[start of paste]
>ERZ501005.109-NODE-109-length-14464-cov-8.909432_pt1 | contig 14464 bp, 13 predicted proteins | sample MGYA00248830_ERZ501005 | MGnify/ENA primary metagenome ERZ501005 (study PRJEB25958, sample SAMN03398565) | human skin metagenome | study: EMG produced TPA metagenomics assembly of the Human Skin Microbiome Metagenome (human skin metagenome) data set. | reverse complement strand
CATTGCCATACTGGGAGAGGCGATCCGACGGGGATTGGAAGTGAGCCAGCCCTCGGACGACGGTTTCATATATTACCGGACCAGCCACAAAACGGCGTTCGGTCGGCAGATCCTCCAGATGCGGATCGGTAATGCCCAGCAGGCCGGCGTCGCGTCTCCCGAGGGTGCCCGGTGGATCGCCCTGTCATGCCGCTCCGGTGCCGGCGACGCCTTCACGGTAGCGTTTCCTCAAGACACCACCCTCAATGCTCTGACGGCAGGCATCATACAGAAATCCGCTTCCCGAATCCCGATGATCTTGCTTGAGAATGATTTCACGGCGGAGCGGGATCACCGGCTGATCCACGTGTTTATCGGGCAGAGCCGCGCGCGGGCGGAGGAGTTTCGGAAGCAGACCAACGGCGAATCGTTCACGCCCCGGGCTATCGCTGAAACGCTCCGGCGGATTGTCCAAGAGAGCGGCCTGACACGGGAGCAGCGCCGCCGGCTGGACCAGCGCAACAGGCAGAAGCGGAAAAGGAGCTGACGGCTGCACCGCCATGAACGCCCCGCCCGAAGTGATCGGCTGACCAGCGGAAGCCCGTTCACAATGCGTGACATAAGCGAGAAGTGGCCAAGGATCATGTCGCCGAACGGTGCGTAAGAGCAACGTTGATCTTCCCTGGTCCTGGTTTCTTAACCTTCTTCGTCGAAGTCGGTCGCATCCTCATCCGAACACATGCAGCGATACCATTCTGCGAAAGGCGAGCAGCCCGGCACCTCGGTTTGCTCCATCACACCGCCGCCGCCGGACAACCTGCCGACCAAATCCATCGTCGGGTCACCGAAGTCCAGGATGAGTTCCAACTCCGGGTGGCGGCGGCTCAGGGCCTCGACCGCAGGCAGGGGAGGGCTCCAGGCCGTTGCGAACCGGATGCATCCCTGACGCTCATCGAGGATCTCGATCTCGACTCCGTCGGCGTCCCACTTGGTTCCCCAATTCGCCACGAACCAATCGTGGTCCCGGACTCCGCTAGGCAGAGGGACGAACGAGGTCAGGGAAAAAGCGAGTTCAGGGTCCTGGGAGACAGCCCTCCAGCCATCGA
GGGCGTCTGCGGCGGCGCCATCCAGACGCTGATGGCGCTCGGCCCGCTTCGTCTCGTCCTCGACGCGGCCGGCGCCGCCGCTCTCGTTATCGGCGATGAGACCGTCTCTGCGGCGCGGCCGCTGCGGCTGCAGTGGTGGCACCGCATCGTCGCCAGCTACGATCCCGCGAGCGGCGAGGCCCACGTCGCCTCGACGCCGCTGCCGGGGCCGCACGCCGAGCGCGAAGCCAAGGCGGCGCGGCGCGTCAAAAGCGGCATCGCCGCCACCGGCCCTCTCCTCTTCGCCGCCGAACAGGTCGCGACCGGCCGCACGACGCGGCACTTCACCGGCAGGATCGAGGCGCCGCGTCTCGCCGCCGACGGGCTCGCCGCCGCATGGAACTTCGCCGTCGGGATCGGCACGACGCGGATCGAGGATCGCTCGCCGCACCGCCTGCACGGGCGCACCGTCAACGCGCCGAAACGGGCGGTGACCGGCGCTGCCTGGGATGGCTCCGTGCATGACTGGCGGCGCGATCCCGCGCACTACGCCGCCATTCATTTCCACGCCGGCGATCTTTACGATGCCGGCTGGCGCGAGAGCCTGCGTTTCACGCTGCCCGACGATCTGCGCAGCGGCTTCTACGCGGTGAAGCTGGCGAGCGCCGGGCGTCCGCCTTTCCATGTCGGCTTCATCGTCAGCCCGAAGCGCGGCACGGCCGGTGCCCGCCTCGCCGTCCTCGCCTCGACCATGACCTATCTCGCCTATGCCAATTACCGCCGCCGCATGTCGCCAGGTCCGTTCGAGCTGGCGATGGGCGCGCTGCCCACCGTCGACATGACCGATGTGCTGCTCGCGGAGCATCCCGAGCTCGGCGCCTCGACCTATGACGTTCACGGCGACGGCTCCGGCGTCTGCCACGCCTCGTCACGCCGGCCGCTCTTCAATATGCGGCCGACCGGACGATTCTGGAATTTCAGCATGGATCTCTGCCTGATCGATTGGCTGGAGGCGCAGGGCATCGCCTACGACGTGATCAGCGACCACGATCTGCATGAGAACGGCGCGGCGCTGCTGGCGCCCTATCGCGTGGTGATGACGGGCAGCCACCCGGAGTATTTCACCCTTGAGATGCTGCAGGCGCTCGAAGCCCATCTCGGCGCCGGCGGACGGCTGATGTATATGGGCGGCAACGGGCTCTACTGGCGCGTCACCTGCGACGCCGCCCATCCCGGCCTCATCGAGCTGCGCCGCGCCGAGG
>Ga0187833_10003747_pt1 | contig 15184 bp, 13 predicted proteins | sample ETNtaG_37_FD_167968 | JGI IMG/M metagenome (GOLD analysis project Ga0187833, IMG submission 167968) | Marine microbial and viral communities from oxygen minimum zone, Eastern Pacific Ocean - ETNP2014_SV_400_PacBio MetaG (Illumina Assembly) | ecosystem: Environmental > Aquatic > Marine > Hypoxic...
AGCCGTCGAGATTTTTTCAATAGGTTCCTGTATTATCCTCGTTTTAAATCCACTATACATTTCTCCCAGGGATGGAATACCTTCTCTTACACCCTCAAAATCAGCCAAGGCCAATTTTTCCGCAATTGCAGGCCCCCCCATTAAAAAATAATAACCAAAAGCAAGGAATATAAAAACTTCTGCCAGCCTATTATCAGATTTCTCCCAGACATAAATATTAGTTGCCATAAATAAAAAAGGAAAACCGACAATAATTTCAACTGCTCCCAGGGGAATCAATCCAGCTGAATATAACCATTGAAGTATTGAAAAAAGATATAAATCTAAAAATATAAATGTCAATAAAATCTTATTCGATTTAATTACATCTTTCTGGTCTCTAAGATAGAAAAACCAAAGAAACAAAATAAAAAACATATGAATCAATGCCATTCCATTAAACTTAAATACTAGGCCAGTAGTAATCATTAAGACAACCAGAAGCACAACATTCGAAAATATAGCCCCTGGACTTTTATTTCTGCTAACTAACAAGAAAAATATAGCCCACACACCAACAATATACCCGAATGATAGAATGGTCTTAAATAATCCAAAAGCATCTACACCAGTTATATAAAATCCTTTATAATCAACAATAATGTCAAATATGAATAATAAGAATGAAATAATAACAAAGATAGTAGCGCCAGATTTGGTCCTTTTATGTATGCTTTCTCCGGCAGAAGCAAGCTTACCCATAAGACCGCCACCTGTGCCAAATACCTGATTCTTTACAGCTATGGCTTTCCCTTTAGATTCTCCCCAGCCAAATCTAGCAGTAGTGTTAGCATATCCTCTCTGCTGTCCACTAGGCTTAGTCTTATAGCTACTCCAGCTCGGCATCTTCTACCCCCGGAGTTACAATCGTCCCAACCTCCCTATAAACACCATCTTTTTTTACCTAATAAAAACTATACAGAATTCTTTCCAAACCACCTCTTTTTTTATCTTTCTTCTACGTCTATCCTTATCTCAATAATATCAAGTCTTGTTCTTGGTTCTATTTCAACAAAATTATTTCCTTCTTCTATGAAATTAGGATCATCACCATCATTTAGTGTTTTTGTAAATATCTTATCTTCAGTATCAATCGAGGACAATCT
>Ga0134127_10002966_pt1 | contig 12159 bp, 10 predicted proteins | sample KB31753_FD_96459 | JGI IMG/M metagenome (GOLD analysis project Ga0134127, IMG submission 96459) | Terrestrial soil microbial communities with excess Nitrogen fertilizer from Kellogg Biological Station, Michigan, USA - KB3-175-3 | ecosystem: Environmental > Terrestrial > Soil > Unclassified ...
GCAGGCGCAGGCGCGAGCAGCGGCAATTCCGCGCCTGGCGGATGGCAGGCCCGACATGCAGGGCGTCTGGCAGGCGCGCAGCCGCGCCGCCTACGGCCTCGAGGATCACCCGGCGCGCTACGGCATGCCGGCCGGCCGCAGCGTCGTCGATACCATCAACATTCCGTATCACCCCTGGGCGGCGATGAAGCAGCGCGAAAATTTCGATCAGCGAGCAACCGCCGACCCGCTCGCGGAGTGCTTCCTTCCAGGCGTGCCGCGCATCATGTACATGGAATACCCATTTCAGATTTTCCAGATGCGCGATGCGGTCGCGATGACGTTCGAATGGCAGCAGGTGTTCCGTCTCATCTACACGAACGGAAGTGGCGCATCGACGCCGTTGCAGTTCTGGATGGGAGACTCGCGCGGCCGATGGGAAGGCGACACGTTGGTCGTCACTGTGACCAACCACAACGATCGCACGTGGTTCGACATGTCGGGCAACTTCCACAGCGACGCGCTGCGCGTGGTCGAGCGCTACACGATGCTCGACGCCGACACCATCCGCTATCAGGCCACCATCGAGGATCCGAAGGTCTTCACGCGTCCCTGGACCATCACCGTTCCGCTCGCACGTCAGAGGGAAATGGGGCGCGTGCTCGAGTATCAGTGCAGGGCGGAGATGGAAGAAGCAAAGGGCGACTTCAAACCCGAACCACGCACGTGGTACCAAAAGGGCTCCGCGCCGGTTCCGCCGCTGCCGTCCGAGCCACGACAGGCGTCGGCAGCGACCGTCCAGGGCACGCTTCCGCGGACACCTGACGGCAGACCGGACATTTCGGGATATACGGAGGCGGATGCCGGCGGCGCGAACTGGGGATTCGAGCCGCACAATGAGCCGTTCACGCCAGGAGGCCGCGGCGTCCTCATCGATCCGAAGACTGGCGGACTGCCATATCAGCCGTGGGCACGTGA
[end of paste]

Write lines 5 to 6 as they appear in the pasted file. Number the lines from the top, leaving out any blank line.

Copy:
AGCCGTCGAGATTTTTTCAATAGGTTCCTGTATTATCCTCGTTTTAAATCCACTATACATTTCTCCCAGGGATGGAATACCTTCTCTTACACCCTCAAAATCAGCCAAGGCCAATTTTTCCGCAATTGCAGGCCCCCCCATTAAAAAATAATAACCAAAAGCAAGGAATATAAAAACTTCTGCCAGCCTATTATCAGATTTCTCCCAGACATAAATATTAGTTGCCATAAATAAAAAAGGAAAACCGACAATAATTTCAACTGCTCCCAGGGGAATCAATCCAGCTGAATATAACCATTGAAGTATTGAAAAAAGATATAAATCTAAAAATATAAATGTCAATAAAATCTTATTCGATTTAATTACATCTTTCTGGTCTCTAAGATAGAAAAACCAAAGAAACAAAATAAAAAACATATGAATCAATGCCATTCCATTAAACTTAAATACTAGGCCAGTAGTAATCATTAAGACAACCAGAAGCACAACATTCGAAAATATAGCCCCTGGACTTTTATTTCTGCTAACTAACAAGAAAAATATAGCCCACACACCAACAATATACCCGAATGATAGAATGGTCTTAAATAATCCAAAAGCATCTACACCAGTTATATAAAATCCTTTATAATCAACAATAATGTCAAATATGAATAATAAGAATGAAATAATAACAAAGATAGTAGCGCCAGATTTGGTCCTTTTATGTATGCTTTCTCCGGCAGAAGCAAGCTTACCCATAAGACCGCCACCTGTGCCAAATACCTGATTCTTTACAGCTATGGCTTTCCCTTTAGATTCTCCCCAGCCAAATCTAGCAGTAGTGTTAGCATATCCTCTCTGCTGTCCACTAGGCTTAGTCTTATAGCTACTCCAGCTCGGCATCTTCTACCCCCGGAGTTACAATCGTCCCAACCTCCCTATAAACACCATCTTTTTTTACCTAATAAAAACTATACAGAATTCTTTCCAAACCACCTCTTTTTTTATCTTTCTTCTACGTCTATCCTTATCTCAATAATATCAAGTCTTGTTCTTGGTTCTATTTCAACAAAATTATTTCCTTCTTCTATGAAATTAGGATCATCACCATCATTTAGTGTTTTTGTAAATATCTTATCTTCAGTATCAATCGAGGACAATCT
>Ga0134127_10002966_pt1 | contig 12159 bp, 10 predicted proteins | sample KB31753_FD_96459 | JGI IMG/M metagenome (GOLD analysis project Ga0134127, IMG submission 96459) | Terrestrial soil microbial communities with excess Nitrogen fertilizer from Kellogg Biological Station, Michigan, USA - KB3-175-3 | ecosystem: Environmental > Terrestrial > Soil > Unclassified ...